O que é o que é

It is deaf and mute but tells everything?

Collector: I don’t know.

Informant: A book. (Laughs)

O que é o que é

That is always broken when it’s spoken?

Collector: Promises?

Informant: Secrets, but close. Last one,

O que é o que é

Is extremely thin, has teeth, but never eats, and even without having money gives food to whoever is hungry?

Collector: What?

Informant: The fork. These are just some examples. I remember a lot of them because they were a really big part of my childhood.

Collector: Why do you like this particular piece of folklore?

Informant: I like it because we used to have a lot of fun we used to play with it all the time, everyone used to have one of these riddles and we used to play all the time, it makes you think and it’s funny. Everytime we were with friends and we were talking or even with family we used to play, but mainly with friends, we used to read books about this to tell friends. It’s just a happy time, we used to play a lot and it was funny.

I remember hearing these riddles when I was a kid. Every time I would go on a road trip, my parents would say these riddles to me about things that would pass by our windows, and it was a fun way to pass the time. It’s really cool to learn that this was also a part of my mother’s childhood, and that she would often play this riddle game with her friends – something I never did. Although it’s mostly a children’s thing, any Brazilian will recognize the famous phrase “o que é o que é” as a riddle. A lot of the riddles are actually quite silly, such as the ones that my mother told me, but it is because they are so silly that they make people laugh.

Festival
Holidays

Carnaval

Informant was a 45 year old female who was born in Brazil and currently lives in Brazil. I talked to her over Skype.

Informant: Carnaval is a big festival in brazil, usually happens in the first two or three months of the year, it is basically a whole week. Everybody uses costumes, and when we are a kid ,we just go to little parties and plays and watch samba, which is a kind of music that we have here, there are other typical musics of carnaval. Everybody dances. We have this big party which has a parade, in the main cities of Brazil and in the northeast it’s also big. We usually stay the whole month partying for carnival, a lot of people drink, a lot of people have fun, but I actually don’t like very much. Because I don’t like samba, and I don’t like to samba. But I like the holiday, I like having days off. A lot of people also drink, and I don’t like, there’s a lot of drunk people.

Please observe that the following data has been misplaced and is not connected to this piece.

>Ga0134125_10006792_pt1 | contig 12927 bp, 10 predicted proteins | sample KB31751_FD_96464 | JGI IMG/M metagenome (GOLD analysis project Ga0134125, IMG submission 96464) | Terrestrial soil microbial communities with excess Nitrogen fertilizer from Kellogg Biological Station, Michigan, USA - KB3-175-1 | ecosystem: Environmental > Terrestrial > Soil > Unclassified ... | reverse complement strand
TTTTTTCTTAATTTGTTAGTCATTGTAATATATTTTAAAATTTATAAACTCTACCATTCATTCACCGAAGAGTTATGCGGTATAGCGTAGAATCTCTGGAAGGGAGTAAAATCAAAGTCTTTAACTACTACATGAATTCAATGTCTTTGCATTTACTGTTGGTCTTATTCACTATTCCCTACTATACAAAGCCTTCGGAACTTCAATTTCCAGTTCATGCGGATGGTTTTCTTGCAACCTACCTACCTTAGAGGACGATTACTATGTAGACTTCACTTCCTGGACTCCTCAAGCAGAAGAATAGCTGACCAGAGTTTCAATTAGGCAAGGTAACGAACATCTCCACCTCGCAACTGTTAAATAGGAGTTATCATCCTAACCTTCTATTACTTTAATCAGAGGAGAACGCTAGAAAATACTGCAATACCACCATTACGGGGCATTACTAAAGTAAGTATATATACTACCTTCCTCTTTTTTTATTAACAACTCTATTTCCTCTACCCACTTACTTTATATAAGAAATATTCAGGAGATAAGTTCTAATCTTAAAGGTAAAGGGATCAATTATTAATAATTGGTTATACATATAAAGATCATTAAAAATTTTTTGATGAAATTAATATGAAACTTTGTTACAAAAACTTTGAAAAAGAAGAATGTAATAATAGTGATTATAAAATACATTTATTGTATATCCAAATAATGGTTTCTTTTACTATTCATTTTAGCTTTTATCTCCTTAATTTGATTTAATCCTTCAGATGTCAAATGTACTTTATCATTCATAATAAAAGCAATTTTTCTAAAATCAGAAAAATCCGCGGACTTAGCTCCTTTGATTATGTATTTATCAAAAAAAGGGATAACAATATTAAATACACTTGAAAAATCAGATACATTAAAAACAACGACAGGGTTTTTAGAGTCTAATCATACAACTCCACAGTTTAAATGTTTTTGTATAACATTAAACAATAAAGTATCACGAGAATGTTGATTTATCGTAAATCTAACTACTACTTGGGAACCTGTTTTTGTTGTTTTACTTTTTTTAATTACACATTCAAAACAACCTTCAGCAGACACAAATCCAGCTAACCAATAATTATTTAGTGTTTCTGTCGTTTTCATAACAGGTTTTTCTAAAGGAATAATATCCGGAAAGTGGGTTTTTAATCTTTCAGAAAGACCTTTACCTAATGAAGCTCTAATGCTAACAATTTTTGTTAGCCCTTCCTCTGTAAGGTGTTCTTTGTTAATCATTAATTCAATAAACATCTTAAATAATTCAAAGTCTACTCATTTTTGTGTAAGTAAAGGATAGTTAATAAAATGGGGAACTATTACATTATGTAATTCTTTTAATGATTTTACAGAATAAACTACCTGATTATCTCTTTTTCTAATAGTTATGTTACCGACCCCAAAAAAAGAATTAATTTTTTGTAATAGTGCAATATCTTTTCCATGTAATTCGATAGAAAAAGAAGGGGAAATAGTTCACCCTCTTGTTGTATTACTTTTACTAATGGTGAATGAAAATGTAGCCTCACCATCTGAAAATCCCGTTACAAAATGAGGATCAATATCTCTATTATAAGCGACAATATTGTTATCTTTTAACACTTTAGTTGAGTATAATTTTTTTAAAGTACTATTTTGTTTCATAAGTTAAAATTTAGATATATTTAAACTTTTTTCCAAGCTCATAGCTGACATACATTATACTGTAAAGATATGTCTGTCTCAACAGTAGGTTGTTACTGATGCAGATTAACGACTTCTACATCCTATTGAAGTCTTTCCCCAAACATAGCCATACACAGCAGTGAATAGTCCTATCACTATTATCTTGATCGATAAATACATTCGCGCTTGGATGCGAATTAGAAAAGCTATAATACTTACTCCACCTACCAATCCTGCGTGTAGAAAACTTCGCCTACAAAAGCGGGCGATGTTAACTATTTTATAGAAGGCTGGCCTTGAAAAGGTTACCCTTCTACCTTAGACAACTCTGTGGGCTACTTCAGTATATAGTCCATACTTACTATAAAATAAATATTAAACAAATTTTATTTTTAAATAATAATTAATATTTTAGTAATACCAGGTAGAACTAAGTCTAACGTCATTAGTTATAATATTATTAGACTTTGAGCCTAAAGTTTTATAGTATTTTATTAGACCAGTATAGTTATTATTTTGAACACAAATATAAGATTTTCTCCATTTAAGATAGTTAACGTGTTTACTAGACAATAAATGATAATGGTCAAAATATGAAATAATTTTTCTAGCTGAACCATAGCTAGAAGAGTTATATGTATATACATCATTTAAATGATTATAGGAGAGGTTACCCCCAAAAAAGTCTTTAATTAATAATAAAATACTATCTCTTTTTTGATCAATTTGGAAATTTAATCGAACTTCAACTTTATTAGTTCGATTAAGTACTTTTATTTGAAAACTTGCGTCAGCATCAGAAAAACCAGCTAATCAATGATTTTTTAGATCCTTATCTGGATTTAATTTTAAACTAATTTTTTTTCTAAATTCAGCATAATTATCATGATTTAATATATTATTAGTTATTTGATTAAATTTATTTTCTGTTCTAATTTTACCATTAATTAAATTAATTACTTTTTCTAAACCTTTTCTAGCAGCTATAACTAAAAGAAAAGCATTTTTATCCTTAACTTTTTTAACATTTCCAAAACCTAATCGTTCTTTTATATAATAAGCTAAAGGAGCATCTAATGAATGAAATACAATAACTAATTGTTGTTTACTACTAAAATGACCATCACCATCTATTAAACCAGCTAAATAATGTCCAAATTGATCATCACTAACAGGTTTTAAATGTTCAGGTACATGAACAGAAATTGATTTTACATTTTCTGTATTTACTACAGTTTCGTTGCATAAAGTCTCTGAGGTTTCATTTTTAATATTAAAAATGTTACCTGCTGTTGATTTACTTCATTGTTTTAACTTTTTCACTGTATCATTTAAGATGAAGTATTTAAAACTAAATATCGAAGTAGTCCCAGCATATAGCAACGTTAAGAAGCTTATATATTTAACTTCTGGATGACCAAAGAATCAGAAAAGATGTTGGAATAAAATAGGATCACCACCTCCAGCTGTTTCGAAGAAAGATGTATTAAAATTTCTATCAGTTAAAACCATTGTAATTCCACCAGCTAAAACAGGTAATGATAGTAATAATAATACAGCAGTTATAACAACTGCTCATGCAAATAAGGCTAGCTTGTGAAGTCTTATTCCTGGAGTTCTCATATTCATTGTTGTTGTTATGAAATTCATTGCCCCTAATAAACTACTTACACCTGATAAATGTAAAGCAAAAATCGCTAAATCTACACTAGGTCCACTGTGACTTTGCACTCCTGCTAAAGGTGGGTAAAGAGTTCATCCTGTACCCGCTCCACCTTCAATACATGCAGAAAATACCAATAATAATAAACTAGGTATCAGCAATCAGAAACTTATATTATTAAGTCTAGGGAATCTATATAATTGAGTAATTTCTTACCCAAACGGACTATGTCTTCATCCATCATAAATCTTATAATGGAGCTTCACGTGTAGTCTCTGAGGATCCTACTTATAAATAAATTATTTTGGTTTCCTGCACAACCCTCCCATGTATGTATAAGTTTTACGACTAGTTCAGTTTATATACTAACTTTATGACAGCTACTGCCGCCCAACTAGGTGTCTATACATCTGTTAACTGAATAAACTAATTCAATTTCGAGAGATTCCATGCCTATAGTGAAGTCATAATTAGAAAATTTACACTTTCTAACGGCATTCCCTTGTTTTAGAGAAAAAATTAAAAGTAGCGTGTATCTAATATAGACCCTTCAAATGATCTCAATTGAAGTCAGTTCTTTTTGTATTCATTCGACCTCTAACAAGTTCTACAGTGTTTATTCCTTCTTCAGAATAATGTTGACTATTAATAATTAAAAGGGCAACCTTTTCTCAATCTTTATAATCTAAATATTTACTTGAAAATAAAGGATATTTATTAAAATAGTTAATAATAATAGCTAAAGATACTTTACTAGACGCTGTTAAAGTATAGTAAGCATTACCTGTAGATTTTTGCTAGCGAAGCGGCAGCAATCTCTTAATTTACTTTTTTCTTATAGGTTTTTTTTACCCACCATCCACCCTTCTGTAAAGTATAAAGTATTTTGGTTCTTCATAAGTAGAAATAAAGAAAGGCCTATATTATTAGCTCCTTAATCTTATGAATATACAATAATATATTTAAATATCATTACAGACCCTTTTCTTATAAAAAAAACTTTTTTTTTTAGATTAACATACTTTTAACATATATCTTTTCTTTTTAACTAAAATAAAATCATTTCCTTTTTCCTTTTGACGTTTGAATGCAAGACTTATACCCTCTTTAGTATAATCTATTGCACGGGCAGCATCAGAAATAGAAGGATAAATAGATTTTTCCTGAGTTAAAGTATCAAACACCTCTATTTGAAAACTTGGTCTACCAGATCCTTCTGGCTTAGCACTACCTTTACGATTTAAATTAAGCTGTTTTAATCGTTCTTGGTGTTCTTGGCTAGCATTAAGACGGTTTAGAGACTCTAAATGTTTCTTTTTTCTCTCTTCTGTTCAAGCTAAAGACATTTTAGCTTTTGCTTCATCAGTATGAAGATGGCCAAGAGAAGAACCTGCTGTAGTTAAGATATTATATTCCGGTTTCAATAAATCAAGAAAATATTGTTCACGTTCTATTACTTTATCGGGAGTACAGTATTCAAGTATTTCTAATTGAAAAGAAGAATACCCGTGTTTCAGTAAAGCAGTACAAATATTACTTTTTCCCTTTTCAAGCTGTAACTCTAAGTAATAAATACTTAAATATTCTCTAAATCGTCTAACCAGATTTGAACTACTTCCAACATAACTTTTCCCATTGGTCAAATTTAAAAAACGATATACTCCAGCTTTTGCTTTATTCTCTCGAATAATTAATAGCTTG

Collector: Do you know where this festival came from?

Informant: It’s a Christian celebration, the date is never the same, its not a specific date, it’s a Christian festive season that occurs before the Christian season of lent, it’s calculated a specific amount of days before. The term carnival is usually used in areas with large catholic presence. I think it’s funny because a lot of things happen that are not very Christian. Rio de Janeiro’s Carnaval is considered the world’s largest party with 2 million people per day.

Collector: Are there big parties outside of Rio as well?

Informant: Yes, there are a lot of street carnaval parties. I never participated in this street carnaval. It’s called bloco de carnaval, people go in the streets and also dress up in costumes and mask and play this type of music of carnaval and dance and drink and a lot of people have a lot of fun. So in these blocos there are like trucks or busses or something that come and play music, and people gather around it and party. But in Rio there is a special place called Sambodromo where they have special schools of Samba like Santa Isabel and Portella, and each school goes through the whole street and they need to be dancing all the time and at the end, they receive a grade for the parade that they did. So the judges they look at the richness of the costumes, if everyone was dancing and singing, and they give a grade for each one of these schools, and at the end of the three days parade they have a winner. I saw it in person, but I hated it because I don’t like samba and it was three days the whole night. But lots of people go they love it and love to participate, I just don’t like to drink and I don’t like samba, so for me it’s not the right party.